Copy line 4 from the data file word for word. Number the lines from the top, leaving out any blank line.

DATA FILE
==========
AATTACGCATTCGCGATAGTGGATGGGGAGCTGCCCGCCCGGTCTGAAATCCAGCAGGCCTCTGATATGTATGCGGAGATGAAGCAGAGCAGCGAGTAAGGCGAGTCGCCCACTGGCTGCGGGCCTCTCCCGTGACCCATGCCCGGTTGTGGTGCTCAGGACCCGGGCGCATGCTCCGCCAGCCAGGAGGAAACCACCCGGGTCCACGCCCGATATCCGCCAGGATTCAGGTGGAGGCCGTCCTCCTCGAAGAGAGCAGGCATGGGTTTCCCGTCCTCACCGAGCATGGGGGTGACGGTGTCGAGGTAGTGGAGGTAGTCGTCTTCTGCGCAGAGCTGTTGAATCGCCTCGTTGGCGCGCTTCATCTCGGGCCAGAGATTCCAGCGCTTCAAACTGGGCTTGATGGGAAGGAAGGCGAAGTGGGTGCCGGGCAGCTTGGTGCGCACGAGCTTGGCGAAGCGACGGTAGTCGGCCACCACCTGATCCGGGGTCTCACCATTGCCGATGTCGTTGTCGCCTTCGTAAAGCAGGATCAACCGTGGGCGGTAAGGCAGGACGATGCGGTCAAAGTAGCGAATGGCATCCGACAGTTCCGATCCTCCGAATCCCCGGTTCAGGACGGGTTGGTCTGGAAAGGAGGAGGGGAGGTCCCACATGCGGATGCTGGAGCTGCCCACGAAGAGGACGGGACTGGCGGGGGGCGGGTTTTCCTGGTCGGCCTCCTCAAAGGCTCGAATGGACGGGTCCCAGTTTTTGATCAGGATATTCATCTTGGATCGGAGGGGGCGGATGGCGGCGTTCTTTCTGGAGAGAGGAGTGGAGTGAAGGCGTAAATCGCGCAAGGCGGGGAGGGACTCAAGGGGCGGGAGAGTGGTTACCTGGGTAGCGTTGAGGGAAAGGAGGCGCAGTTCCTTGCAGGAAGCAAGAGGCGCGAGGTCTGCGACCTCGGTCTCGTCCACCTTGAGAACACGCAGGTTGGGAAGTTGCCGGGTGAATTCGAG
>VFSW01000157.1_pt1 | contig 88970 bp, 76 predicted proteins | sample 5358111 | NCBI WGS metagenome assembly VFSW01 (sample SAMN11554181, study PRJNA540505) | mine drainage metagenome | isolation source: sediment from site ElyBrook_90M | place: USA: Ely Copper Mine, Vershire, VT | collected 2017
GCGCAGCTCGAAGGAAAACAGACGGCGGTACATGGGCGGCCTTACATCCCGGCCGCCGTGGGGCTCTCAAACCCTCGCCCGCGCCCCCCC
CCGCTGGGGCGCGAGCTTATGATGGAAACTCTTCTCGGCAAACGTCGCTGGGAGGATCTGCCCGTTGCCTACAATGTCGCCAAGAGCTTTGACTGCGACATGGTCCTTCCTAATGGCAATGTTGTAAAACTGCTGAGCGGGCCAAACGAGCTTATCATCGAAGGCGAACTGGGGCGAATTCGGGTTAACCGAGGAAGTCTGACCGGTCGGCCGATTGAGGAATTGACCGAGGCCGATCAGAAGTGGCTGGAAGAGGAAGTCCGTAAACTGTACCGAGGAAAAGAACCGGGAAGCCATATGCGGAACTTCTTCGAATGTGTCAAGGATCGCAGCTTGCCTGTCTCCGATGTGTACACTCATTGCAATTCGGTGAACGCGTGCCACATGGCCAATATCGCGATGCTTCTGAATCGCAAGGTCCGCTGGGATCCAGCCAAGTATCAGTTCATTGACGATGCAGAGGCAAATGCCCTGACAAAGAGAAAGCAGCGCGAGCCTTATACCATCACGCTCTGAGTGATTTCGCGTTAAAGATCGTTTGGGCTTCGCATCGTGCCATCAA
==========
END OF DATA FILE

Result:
CCGCTGGGGCGCGAGCTTATGATGGAAACTCTTCTCGGCAAACGTCGCTGGGAGGATCTGCCCGTTGCCTACAATGTCGCCAAGAGCTTTGACTGCGACATGGTCCTTCCTAATGGCAATGTTGTAAAACTGCTGAGCGGGCCAAACGAGCTTATCATCGAAGGCGAACTGGGGCGAATTCGGGTTAACCGAGGAAGTCTGACCGGTCGGCCGATTGAGGAATTGACCGAGGCCGATCAGAAGTGGCTGGAAGAGGAAGTCCGTAAACTGTACCGAGGAAAAGAACCGGGAAGCCATATGCGGAACTTCTTCGAATGTGTCAAGGATCGCAGCTTGCCTGTCTCCGATGTGTACACTCATTGCAATTCGGTGAACGCGTGCCACATGGCCAATATCGCGATGCTTCTGAATCGCAAGGTCCGCTGGGATCCAGCCAAGTATCAGTTCATTGACGATGCAGAGGCAAATGCCCTGACAAAGAGAAAGCAGCGCGAGCCTTATACCATCACGCTCTGAGTGATTTCGCGTTAAAGATCGTTTGGGCTTCGCATCGTGCCATCAA